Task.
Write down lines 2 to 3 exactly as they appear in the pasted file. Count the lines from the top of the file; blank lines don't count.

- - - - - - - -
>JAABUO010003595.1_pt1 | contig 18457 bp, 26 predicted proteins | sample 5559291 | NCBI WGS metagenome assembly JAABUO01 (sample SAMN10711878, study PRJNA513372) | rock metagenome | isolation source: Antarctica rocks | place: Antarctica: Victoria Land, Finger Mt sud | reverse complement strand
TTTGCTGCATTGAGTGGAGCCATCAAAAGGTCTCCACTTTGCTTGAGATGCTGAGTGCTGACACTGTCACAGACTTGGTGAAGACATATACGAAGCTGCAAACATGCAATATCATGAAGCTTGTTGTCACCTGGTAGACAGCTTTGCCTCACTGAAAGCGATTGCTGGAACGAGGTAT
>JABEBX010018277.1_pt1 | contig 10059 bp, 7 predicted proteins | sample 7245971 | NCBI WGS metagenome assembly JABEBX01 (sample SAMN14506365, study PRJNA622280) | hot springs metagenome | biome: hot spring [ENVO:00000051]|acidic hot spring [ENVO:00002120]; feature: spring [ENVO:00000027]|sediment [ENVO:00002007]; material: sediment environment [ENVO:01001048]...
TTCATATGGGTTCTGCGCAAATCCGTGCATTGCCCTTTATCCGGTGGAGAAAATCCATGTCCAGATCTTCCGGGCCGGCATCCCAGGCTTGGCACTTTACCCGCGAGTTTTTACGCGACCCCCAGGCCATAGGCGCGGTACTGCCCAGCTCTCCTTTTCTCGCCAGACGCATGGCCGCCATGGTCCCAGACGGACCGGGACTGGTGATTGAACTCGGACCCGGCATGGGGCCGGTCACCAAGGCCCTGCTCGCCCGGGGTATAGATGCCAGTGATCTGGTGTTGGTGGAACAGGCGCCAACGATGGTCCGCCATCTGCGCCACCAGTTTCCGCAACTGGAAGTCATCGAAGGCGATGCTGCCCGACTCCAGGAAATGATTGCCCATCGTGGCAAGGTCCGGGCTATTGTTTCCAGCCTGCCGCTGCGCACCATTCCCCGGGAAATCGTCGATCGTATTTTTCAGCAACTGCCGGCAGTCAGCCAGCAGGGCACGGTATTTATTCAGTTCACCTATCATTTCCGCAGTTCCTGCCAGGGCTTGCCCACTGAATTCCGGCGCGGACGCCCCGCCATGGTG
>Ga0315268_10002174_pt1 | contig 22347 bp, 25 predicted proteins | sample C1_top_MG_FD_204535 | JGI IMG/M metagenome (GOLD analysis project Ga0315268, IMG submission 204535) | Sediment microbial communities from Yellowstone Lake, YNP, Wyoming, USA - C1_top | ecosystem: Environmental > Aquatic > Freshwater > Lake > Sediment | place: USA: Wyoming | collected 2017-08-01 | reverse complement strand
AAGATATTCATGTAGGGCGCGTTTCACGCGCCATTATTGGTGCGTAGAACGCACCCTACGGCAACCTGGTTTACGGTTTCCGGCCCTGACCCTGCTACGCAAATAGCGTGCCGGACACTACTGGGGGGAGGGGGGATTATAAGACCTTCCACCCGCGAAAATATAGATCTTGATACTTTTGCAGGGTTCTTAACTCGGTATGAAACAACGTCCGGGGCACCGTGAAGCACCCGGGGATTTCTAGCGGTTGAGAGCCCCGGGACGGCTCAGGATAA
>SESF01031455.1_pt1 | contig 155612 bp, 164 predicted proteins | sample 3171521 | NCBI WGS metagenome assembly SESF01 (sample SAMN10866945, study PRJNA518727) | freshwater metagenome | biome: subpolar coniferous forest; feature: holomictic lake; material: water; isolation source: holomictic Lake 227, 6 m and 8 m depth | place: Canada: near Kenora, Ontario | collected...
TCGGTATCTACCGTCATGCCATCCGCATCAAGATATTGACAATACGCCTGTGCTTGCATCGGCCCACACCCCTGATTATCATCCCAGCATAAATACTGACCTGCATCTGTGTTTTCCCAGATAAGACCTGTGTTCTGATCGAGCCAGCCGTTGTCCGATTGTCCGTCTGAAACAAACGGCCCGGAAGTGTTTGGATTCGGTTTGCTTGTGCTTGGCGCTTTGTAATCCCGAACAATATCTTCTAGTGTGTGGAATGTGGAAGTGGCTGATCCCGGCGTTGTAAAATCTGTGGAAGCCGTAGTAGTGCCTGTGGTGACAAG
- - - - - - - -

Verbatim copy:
TTTGCTGCATTGAGTGGAGCCATCAAAAGGTCTCCACTTTGCTTGAGATGCTGAGTGCTGACACTGTCACAGACTTGGTGAAGACATATACGAAGCTGCAAACATGCAATATCATGAAGCTTGTTGTCACCTGGTAGACAGCTTTGCCTCACTGAAAGCGATTGCTGGAACGAGGTAT
>JABEBX010018277.1_pt1 | contig 10059 bp, 7 predicted proteins | sample 7245971 | NCBI WGS metagenome assembly JABEBX01 (sample SAMN14506365, study PRJNA622280) | hot springs metagenome | biome: hot spring [ENVO:00000051]|acidic hot spring [ENVO:00002120]; feature: spring [ENVO:00000027]|sediment [ENVO:00002007]; material: sediment environment [ENVO:01001048]...